150MCT at about 320x.
Posted 01 November 2013 - 08:45 PM
150MCT at about 320x.
Posted 01 November 2013 - 08:47 PM
Just ran across both of these and decided to post them. I was studying albedo and found it an interesting aspect of lunar observation.
Posted 01 November 2013 - 08:53 PM
Posted 02 November 2013 - 11:34 AM
I've got to add this to the calendar I compiling!
Great work - makes me want to survey the limb again.
Posted 02 November 2013 - 12:29 PM
The albedo sketches resulted from checking contrast after removing my secondary baffle. And the Paw, of course, inspired by you was just putting on a show that night. The other two craters are Aldrin (bottom, I think) and Collins (would be at top.)
Anyway, that limb sketch shows just how difficult lunar sketching is. It's best left to the professionals.
Posted 02 November 2013 - 01:21 PM
Posted 02 November 2013 - 01:34 PM
Posted 02 November 2013 - 09:12 PM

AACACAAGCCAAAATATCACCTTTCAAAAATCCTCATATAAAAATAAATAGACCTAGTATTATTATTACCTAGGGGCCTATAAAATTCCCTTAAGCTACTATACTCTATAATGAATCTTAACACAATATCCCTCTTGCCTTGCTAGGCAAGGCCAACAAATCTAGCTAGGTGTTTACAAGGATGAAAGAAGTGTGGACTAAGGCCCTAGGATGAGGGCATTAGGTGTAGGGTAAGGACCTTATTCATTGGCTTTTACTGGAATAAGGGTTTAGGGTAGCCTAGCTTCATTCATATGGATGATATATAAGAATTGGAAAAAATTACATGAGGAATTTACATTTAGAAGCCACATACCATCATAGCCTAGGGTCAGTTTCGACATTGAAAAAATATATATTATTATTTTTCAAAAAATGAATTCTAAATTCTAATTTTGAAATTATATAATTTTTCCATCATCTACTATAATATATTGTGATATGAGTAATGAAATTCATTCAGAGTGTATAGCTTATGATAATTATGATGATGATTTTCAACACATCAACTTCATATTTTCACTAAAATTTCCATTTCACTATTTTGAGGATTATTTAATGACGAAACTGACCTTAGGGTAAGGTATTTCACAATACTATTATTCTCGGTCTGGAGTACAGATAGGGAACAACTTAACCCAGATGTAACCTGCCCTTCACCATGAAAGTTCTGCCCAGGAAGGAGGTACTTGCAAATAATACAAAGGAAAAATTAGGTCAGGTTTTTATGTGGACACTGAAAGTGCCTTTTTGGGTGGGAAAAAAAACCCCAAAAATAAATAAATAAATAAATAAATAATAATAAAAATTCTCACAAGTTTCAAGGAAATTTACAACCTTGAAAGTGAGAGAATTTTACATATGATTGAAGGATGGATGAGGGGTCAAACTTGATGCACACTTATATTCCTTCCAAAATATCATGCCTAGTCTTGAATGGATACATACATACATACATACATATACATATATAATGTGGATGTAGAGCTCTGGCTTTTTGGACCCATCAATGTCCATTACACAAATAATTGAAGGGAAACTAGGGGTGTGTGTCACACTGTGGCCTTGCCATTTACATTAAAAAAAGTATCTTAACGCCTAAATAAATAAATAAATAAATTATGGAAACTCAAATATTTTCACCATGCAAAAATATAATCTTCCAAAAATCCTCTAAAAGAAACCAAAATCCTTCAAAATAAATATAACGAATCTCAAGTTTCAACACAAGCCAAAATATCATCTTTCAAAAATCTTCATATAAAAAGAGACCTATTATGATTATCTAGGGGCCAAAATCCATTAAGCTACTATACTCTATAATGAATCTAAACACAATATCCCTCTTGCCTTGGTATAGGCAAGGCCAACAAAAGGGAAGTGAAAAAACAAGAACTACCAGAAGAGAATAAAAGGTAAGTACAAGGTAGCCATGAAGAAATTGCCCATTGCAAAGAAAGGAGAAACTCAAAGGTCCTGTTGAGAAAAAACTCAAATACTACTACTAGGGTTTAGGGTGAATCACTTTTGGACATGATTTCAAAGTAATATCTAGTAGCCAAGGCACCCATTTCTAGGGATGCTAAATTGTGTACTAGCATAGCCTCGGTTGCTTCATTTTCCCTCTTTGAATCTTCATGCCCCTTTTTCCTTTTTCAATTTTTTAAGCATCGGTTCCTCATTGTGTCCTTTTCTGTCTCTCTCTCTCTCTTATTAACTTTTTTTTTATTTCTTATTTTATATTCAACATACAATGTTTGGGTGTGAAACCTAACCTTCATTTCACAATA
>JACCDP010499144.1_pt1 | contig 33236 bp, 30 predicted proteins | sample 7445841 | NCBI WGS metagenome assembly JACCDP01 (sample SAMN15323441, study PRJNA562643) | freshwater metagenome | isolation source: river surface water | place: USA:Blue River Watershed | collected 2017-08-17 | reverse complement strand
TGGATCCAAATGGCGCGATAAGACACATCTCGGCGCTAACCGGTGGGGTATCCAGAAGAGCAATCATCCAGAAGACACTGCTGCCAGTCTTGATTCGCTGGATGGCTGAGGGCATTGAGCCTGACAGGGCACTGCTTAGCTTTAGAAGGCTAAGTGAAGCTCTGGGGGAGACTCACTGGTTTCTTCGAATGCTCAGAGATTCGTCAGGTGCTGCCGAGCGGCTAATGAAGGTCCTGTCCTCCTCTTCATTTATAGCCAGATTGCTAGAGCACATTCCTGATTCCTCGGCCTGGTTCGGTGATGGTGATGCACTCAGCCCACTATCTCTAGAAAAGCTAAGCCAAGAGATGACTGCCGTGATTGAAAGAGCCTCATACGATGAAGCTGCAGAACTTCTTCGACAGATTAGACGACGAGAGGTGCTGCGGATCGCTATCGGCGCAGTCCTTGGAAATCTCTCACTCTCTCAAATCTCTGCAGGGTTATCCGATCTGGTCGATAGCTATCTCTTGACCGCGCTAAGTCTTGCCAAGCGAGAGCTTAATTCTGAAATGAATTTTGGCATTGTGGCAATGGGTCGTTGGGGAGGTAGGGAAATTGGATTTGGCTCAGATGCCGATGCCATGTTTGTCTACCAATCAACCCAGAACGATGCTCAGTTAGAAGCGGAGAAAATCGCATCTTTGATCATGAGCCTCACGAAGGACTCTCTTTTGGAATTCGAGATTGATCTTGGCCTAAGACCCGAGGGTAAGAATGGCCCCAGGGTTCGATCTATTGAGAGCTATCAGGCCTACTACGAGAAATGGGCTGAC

Very nice sketching but be careful, you are going to get hooked and you'll begin missing Jupiter, Saturn and Mars opportunities. ~~~~ alright, alright just kidding.
The Moon is a great target for sketching practice when looking for a challenge.
Posted 02 November 2013 - 09:15 PM
Thank you, Ken. Again, these sketches came about as a result of albedo and contrast study, not out of any innate talent.
Posted 03 November 2013 - 08:15 AM
Posted 03 November 2013 - 09:30 AM
It is a nice sketch.
Posted 03 November 2013 - 04:03 PM
Of the three, I find the third most interesting. I like the way you've done the depth of the scene toward the horizon.
Posted 03 November 2013 - 07:25 PM
Knucklehead, yea, Cat's Paw is very near the Apollo 11 landing site, hence the two prominent craters (right) Collins (top) and Aldrin (bottom) in the sketch. Armstrong is out of the sketch (toward the top.) The Paw is the rather shallow (lower contrast floor), wider crater above the two elongated ones...one of which is Sabine C (right, I believe.) So, we're in the vicinity of Sabine. It's pretty smallish at 1.6 miles across. It took exceptional seeing in a 6" aperture. Pete inspired a look at this one.
Posted 04 November 2013 - 07:12 PM
Posted 04 November 2013 - 08:47 PM